Your Guide to Outsourcing HR
Chuck Simikian grew up working in a car dealership. His father was a mechanic, so Simikian—the lead consultant and president of Alliance HR Partners—has familiarity with the automotive industry and what shops need in human resources services.
Simikian, who’s worked as a freelance HR consultant for the last couple of years, knows that not every shop or business needs a full-time HR professional in-house, however, every business does still have HR needs.
For many shops, outsourcing HR is often a better fit. But when does a shop know it’s time to bring someone in, and what do they need to look for in an HR consultant or company?
Here’s your guide to outsourcing HR.
When You KnowWhile there are employee thresholds that can certainly help a shop owner decide when they need that extra help, there ultimately isn’t an exact science to bringing in an HR consultant.
Simikian says it comes down to the owner.
“If [a] shop owner finds themselves spending more than maybe a couple hours a week on that type of stuff, more than what their core business is, then they will know when it’s time,” Simikian says.
“There’s not science with it as much as there’s art … The art is going to be a little less in your face until they realize, ‘Oh my gosh, I’m spending so much time, I don’t have time to be in business anymore,’” Simikian adds.
Despite it not being an exact science, certain employee thresholds may end up tipping a shop owner’s hand, and they’re a beneficial indicator for when it’s time to consider bringing in some help.
It starts at the 11- and 15-employee thresholds. Simikian explains that once a business hits 11 employees, Occupation Safety and Health Administration (OSHA) requirements for hazard prevention, fire prevention and emergency action plans kick in.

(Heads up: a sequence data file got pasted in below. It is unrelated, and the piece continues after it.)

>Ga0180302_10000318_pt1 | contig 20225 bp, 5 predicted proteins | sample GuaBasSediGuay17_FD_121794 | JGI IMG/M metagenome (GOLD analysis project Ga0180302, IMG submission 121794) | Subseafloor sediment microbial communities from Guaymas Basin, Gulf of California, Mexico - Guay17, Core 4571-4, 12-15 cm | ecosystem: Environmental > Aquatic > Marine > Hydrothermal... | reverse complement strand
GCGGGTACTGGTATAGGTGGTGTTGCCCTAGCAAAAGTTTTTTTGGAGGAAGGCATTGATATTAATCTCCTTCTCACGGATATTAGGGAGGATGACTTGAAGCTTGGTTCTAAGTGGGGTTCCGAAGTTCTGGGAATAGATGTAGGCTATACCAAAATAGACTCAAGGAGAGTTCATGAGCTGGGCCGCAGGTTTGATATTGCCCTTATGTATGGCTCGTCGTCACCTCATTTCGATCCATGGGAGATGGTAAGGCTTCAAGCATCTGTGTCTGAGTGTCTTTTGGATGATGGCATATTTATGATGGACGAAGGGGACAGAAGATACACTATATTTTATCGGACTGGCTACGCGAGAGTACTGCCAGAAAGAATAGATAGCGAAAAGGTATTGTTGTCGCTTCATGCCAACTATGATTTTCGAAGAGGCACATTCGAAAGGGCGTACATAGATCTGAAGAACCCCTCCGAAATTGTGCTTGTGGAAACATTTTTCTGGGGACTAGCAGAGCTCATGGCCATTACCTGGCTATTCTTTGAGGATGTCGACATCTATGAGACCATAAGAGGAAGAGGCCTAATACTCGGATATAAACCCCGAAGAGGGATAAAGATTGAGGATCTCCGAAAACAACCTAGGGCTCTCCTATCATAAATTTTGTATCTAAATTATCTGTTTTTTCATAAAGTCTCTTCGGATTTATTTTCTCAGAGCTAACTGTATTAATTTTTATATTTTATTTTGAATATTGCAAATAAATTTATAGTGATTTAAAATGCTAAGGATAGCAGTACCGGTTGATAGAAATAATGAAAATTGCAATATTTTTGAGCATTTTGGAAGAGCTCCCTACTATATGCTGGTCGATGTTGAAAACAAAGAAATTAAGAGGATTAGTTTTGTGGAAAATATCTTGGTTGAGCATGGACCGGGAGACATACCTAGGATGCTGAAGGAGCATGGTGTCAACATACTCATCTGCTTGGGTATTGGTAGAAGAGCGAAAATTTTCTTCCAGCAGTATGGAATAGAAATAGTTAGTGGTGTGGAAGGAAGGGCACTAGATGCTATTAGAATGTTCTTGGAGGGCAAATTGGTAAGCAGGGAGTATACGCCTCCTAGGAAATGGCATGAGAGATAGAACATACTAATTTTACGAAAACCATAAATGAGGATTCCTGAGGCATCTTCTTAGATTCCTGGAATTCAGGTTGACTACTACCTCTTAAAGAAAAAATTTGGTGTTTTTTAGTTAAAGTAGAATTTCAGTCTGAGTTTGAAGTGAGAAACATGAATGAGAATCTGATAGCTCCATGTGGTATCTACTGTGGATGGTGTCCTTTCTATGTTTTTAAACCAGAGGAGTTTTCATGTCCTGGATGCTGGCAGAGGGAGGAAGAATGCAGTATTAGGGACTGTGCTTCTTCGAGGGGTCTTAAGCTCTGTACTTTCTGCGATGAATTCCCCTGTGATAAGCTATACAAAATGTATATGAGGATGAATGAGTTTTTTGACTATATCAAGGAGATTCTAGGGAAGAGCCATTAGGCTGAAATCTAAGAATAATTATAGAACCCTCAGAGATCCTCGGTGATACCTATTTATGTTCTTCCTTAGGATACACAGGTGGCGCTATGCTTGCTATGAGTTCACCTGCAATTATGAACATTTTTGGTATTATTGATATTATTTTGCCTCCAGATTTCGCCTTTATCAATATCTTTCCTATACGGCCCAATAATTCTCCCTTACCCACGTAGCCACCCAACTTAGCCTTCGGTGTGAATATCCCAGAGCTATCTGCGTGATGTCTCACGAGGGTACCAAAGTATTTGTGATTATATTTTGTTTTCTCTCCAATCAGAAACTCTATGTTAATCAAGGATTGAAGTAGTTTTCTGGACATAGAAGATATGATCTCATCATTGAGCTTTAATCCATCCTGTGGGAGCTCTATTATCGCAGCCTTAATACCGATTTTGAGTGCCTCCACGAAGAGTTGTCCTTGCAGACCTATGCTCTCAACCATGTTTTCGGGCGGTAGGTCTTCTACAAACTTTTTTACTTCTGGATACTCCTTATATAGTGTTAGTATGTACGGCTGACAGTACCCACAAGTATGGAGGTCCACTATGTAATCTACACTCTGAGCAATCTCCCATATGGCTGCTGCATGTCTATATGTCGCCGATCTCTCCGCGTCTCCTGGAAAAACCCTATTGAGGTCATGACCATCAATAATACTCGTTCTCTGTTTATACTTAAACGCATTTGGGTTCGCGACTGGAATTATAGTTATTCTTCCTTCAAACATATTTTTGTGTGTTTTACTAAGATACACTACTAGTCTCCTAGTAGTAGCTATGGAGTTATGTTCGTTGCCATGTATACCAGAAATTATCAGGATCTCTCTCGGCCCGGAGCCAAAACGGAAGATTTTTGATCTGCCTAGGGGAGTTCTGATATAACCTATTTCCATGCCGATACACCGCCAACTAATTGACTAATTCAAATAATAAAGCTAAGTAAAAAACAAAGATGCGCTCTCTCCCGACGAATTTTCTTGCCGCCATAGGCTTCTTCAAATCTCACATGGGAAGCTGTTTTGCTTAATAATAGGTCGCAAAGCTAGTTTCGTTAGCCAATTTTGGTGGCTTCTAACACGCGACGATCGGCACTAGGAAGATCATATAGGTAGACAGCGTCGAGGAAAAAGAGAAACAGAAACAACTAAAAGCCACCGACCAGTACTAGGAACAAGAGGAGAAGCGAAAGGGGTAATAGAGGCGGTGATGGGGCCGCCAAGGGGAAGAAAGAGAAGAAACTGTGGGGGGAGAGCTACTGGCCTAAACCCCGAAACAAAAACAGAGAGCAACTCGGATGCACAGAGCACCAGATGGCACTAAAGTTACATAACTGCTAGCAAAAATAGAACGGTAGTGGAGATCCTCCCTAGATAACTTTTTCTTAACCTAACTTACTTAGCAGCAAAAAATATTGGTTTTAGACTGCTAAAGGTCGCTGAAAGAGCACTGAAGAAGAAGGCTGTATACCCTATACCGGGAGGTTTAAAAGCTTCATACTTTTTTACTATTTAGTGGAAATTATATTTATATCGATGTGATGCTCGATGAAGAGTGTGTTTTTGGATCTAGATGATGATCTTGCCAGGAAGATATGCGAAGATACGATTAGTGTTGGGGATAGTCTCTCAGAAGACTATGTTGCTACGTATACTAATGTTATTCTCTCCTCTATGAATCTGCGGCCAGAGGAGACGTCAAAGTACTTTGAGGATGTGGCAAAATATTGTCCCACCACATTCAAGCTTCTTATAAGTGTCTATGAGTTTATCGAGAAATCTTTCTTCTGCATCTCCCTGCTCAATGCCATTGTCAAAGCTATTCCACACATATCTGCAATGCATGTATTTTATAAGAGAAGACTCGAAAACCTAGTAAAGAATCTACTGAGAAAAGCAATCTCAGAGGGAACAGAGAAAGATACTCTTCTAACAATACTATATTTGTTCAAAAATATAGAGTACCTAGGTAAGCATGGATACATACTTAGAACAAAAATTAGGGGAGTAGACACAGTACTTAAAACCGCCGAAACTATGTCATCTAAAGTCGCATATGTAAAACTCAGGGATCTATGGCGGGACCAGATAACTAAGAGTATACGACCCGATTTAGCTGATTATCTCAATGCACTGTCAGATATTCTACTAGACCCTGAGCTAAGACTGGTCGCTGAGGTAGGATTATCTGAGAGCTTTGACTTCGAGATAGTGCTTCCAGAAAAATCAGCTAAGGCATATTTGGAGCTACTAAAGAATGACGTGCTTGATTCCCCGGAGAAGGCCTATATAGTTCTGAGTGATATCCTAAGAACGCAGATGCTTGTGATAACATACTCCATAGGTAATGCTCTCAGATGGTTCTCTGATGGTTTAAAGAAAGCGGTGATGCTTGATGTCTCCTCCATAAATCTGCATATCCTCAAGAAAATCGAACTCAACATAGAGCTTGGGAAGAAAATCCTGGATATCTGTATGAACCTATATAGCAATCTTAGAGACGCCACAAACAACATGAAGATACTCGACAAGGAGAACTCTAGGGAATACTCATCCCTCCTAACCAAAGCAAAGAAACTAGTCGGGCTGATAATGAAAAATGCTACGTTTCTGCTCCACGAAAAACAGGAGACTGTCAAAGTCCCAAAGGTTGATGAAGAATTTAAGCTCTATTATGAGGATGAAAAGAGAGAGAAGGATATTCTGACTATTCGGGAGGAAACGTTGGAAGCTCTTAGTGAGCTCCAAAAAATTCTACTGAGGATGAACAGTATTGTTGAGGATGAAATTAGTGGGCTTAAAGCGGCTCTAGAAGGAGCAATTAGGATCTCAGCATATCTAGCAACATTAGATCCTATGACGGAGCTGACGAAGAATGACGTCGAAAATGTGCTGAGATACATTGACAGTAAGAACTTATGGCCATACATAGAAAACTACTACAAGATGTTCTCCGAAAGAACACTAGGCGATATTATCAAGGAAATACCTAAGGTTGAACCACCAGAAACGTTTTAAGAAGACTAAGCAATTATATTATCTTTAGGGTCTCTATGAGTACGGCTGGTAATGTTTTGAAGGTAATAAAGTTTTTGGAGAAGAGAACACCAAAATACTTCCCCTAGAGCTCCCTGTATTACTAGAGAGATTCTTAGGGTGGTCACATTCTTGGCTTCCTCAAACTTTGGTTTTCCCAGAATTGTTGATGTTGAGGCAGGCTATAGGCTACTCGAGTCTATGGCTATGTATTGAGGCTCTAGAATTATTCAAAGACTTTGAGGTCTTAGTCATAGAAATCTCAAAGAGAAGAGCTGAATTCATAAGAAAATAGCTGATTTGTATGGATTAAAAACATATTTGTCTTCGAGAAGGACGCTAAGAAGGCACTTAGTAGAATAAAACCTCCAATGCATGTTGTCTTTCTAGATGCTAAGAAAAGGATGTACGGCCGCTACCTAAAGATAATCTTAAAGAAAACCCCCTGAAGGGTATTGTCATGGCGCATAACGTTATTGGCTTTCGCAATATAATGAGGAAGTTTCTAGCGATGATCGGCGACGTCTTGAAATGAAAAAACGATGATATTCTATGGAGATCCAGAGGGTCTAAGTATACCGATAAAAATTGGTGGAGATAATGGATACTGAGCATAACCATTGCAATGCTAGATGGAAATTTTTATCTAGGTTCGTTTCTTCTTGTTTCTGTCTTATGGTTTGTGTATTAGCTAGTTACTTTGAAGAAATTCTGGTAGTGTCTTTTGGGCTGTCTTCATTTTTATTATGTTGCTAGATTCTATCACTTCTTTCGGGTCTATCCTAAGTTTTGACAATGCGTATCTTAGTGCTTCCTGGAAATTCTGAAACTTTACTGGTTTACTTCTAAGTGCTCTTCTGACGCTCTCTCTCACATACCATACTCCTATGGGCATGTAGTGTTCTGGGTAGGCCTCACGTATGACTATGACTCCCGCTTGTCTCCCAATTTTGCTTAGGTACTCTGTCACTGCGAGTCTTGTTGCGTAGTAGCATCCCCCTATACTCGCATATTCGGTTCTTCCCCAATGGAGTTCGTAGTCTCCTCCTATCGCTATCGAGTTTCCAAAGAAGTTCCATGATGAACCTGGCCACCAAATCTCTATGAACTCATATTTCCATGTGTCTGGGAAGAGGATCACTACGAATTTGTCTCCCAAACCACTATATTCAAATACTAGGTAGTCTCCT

At 15 employees, Equal Employment Opportunity Commission (EEOC) laws kick in. By the time a company reaches 15 employees, Simikian says it’s probably time to keep an HR consultant on retainer.
“At 15 employees, you need to have your employee handbook. You need to have your policies and procedures,” Simikian says.
Before that 15-employee threshold, Simikian says a shop owner can probably handle it, but it’s not an exact science because a shop owner could still be overwhelmed by HR dealings prior to that point. It could be helpful to have a consultant at the 11-employee threshold.
“Don’t forget, you know, what is the shop owner best at? They’re best at running the shop,” Simikian says. “They’re best at customer service. They want to focus on sales, they want to focus that they’re doing a great job, so they get a great reputation in the community.”
At 20 employees, an owner would have to deal with laws concerning age discrimination. By 50 employees, Simikian says, you’d need to have a full-time HR professional in-house.
The Right ServicesThe great thing about outsourcing is that you can cater the services to your business’ needs. You can keep costs pretty low if you’re only in need of the basics.
So, if you’ve hit that 11- or 15-employee threshold and are looking for an HR consultant to help navigate OSHA and EEOC regulations, you can put someone on retainer for when you need them. But if you’re looking for more services, you can always outsource those, too.